The 3D rendering of the PCB layout reflects the constraints the small box I had lying around placed on the design, and to fit all the components I needed to use SMD parts. The actual control board is tiny - measuring 54mm x 33mm. The circuit was designed in KiCAD, same with the PCB and I had JLPCB create the actual PCB. It cost me $2 for 5 PCBs, even though I only needed one.Assembly required the use of a microscope as the parts are obviously very small. Pardon the bad photo and lack of cleaning, but once I assembled the components the board was finished. The PCB fitted perfectly inside the little case I had lying around. An oversized push button and some wiring completed the design. These wires connected to select locations inside the sit/stand desk (5.3V power, button 1 and button 2). The final home for this little project - underneath my desk. As you can see, the lever broke a while ago so that compounded my frustration.
So once hooked up I tested it. Pressing the button correctly raised the desk, however it stopped short by 1 second. Pressing it again and the desk lowered - exactly right. However when it reached the bottom position, it would always immediately bounce upward again and raise the desk. Whoopsies...
I took the circuit down and hooked it up to my workbench equipment after soldering a bunch of test leads.
I found that on one of the state changes, the system would oscillate for 35µs until it reached a steady state.
This concerned me, and I thought it could be the culprit. Now I have not been using Schmitt triggered XOR gates, so my analogue pulse generator in U2A was causing these oscillations when the input voltage was in the no-go zone between a logic 1 and 0. I ordered a Schmitt based XOR gate to replace this package, however while I was waiting for it to arrive I realised that it was most likely not the culprit. I probed the actual relays and saw that they never activated out of design parameters, even with the oscillation. That made sense because the oscillation being 35µs in duration was not long enough to turn on the NPN transistor and energise the relay coil. It was definitely unwanted and would fail any EMI compliance, but it was not the cause of the unwanted behaviour I was trying to pin down.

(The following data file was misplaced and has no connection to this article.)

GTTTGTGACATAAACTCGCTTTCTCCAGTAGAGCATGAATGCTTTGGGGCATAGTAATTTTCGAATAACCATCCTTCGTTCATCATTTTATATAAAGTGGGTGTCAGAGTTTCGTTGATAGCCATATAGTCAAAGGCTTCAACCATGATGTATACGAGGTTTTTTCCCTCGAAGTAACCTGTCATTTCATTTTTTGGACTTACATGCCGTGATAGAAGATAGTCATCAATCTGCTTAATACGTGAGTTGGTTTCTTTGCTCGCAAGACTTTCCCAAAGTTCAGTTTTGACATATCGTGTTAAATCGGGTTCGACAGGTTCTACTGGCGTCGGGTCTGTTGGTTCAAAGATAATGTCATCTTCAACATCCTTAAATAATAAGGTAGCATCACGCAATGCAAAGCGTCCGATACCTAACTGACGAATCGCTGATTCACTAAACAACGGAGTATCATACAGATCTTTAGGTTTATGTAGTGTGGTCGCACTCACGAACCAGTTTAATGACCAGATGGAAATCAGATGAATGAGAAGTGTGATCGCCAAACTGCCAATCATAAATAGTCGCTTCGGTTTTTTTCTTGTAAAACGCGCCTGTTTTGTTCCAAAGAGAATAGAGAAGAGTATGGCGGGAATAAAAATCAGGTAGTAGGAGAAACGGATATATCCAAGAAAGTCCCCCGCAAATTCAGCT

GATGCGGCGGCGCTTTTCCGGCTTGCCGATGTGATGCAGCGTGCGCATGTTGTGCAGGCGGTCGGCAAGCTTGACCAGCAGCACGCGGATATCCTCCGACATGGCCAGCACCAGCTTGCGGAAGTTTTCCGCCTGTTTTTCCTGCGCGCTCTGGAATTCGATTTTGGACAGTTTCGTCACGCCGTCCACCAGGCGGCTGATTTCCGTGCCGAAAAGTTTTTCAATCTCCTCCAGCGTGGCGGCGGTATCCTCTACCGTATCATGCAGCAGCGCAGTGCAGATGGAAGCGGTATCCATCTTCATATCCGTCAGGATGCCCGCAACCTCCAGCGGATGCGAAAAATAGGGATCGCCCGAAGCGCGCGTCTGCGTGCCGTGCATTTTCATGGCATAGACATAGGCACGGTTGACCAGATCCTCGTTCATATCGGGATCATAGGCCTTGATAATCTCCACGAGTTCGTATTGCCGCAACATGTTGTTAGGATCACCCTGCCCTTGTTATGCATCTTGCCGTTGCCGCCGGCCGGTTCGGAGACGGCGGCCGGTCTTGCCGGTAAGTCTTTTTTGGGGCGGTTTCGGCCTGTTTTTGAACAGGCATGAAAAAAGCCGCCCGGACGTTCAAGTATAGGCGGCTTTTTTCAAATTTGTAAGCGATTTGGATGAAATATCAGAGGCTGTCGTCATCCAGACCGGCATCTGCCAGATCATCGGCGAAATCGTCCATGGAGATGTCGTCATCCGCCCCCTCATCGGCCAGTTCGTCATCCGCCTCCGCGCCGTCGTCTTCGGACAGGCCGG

The dark blue signal is the base voltage of Q1. Yellow is base voltage of Q2. During these oscillations the base voltages exceed 1V, enough to turn on the transistor. But the duration of these pulses are a couple of tens of nanoseconds - not enough to energise the relays.
The cyan is output of relay K1, yellow is output of K2. It shows how the outputs alternate when I push the toggle button. I cannot get it to toggle on its own after it ended the cycle.
I then decided to not be a n00b and read some datasheets. I did not think of it at the time, but I realised I left the inputs to the unused CMOS XOR gate floating - this is a big no-no in electronic design. So I started with three modifications to the board:
My reasoning was that somehow the power supply from the sit/stand desk must behave differently than my bench power supply - perhaps because my bench power supply had short leads to the circuit and the desk had a long lead, the CMOS and TTL chips could not suck enough current during transitions and thereby causing instabilities?
With these changes alone I mounted the circuit back on the desk, and probed the Vcc rail from the sit/stand desk directly. During the lowering of the desk, when it stops, this is the only ripple I could see:
The ripple is very little, and not long enough to cause issues.
Testing it again after these modifications resulted in success. The last modification I made was to solder a 330kΩ resistor in series with R5 after cutting the track between R5 and U1A pin 5, to increase the time constant to 14 seconds.